This object is a Microsoft extension and is only supported in Internet Explorer versions prior to IE 9 (standards mode).
GetObject function returns a reference to an Automation object from a file.
GetObject([pathname] [, class])
- Full path and name of the file containing the object to retrieve. If
- Class of the object.
class argument uses the syntax
appname.objectype and has these parts:
- Name of the application providing the object.
- Type or class of object to create.
GetObject function is not supported in Internet Explorer 9 standards mode, Internet Explorer 10 standards mode, Internet Explorer 11 standards mode, and Windows Store apps or later.
GetObject function to access an Automation object from a file. Assign the object returned by
GetObject to the object variable. For example:
var CADObject; CADObject = GetObject("C:\\CAD\\SCHEMA.CAD");
When this code is executed, the application associated with the specified
pathname is started, and the object in the specified file is activated. If
pathname is a zero-length string (""),
GetObject returns a new object instance of the specified type. If the
pathnameargument is omitted,
GetObject returns a currently active object of the specified type. If no object of the specified type exists, an error occurs.
Some applications allow you to activate part of a file. To do so, add an exclamation point (!) to the end of the file name and follow it with a string that identifies the part of the file you want to activate. For information on how to create this string, see the documentation for the application that created the object.
For example, in a drawing application you might have multiple layers to a drawing stored in a file. You could use the following code to activate a layer within a drawing called
var LayerObject = GetObject("C:\\CAD\\SCHEMA.CAD!Layer3");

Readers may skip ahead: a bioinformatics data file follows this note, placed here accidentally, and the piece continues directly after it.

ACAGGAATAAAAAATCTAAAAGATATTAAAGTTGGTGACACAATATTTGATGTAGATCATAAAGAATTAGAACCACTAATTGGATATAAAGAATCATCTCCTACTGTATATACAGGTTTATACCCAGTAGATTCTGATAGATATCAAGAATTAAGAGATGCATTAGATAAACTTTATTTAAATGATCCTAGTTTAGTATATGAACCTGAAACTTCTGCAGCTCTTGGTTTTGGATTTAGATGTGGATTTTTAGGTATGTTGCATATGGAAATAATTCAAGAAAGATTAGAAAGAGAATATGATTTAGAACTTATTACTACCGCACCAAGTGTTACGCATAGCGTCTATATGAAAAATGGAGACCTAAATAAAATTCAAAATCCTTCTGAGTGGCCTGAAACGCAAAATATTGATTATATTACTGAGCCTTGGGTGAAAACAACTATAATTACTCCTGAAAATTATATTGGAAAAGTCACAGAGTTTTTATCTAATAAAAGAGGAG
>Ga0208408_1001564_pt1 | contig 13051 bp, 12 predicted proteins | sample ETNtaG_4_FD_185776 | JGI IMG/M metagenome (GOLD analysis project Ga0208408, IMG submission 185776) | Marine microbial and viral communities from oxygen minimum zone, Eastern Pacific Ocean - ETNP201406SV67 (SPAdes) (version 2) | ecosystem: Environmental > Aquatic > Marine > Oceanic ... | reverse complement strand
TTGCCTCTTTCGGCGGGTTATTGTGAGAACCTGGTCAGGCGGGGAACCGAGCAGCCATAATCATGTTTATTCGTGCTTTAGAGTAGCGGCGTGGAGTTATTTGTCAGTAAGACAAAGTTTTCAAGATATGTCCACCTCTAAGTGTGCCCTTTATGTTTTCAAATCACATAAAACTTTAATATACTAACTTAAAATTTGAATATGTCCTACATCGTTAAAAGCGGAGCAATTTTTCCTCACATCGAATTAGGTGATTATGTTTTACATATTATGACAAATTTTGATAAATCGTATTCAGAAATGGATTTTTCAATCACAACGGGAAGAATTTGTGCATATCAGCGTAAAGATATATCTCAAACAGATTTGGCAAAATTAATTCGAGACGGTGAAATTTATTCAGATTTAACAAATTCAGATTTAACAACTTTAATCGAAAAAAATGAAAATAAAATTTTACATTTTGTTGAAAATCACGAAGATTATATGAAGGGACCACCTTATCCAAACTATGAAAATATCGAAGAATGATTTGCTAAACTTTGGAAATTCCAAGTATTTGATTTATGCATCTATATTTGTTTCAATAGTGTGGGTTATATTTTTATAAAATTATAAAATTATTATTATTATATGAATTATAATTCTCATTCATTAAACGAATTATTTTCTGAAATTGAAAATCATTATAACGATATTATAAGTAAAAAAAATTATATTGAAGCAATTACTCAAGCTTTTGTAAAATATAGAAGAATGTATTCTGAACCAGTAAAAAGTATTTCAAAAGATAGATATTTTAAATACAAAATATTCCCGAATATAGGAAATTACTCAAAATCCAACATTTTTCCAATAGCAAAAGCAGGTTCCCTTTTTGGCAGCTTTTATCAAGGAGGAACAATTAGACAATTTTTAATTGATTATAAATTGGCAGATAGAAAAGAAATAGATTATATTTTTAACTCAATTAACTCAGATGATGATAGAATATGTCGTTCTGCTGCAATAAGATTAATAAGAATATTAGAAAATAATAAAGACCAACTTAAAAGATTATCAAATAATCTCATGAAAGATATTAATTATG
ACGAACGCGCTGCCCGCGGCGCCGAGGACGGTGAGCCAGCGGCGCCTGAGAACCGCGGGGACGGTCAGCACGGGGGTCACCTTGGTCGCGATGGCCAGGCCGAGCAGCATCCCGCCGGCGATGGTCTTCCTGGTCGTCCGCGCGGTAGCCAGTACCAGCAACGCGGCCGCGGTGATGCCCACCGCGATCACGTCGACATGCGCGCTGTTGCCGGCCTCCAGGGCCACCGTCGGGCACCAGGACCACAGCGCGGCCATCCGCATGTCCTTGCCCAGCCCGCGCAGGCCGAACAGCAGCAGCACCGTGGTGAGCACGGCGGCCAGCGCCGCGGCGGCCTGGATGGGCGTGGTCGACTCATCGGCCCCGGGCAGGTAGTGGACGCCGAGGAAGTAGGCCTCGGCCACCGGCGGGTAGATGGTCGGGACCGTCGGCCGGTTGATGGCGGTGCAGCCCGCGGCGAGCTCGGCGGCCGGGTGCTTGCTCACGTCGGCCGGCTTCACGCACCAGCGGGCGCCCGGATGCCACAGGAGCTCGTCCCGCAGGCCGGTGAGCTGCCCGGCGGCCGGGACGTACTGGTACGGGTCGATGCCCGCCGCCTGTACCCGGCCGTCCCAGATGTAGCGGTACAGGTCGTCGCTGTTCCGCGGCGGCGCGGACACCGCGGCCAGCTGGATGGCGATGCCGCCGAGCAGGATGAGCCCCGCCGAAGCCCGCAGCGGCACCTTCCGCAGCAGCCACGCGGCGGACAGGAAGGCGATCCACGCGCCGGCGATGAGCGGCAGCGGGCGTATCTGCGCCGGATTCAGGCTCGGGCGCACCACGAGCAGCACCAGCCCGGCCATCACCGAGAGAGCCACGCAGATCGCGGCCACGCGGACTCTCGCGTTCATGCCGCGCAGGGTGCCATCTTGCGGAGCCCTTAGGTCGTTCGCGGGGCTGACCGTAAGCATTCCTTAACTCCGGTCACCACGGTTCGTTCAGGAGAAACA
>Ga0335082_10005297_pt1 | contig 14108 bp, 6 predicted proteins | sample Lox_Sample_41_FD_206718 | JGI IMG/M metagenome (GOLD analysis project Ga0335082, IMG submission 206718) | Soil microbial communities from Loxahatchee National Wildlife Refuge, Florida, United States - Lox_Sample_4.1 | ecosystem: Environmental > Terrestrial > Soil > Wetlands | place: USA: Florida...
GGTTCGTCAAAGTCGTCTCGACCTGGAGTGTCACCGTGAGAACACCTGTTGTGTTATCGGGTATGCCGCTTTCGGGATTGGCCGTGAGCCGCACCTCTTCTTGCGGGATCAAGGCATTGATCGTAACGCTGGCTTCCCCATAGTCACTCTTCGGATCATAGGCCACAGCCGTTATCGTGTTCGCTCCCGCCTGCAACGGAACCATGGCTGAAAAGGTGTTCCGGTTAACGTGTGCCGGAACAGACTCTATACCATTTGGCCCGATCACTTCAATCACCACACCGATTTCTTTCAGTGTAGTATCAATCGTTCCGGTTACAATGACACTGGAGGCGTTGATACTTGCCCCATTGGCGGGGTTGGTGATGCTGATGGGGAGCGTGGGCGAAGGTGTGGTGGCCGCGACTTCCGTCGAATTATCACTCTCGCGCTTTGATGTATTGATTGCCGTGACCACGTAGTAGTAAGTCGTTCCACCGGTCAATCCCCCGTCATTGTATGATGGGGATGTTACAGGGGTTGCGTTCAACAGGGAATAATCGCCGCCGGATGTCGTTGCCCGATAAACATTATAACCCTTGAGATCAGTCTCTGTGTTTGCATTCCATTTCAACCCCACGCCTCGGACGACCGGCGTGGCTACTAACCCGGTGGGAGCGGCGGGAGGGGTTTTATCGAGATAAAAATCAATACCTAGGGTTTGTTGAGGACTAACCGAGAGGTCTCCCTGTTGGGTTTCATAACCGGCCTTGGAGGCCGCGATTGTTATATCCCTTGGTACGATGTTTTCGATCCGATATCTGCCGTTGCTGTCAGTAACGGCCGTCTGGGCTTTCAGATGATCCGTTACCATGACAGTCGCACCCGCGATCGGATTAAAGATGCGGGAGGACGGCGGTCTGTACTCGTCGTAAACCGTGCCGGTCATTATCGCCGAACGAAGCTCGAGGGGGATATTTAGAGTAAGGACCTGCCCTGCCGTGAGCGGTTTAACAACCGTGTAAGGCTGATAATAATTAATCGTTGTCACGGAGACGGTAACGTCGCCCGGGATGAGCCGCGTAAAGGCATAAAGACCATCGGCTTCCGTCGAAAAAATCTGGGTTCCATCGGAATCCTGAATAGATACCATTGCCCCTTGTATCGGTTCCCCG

If you do not specify the object's class, Automation determines which application to start and which object to activate, based on the file name you provide. Some files, however, may support more than one class of object. For example, a drawing might support three different types of objects: an Application object, a Drawing object, and a Toolbar object, all of which are part of the same file. To specify which object in a file you want to activate, use the optional
class argument. For example:
var MyObject; MyObject = GetObject("C:\\DRAWINGS\\SAMPLE.DRW", "FIGMENT.DRAWING");
In the preceding example,
FIGMENT is the name of a drawing application and
DRAWING is one of the object types it supports. Once an object is activated, you reference it in code using the object variable you defined. In the preceding example, you access properties and methods of the new object using the object variable
MyObject. For example:
MyObject.Line(9, 90); MyObject.InsertText(9, 100, "Hello, world."); MyObject.SaveAs("C:\\DRAWINGS\\SAMPLE.DRW");
Note: Use the
GetObject function when there is a current instance of the object, or if you want to create the object with a file already loaded. If there is no current instance, and you don't want the object started with a file loaded, use the
If an object has registered itself as a single-instance object, only one instance of the object is created, no matter how many times
ActiveXObject is executed. With a single-instance object,
GetObject always returns the same instance when called with the zero-length string ("") syntax, and it causes an error if the
pathname argument is omitted.
Supported in the following document modes: Quirks, Internet Explorer 6 standards, Internet Explorer 7 standards, and Internet Explorer 8 standards.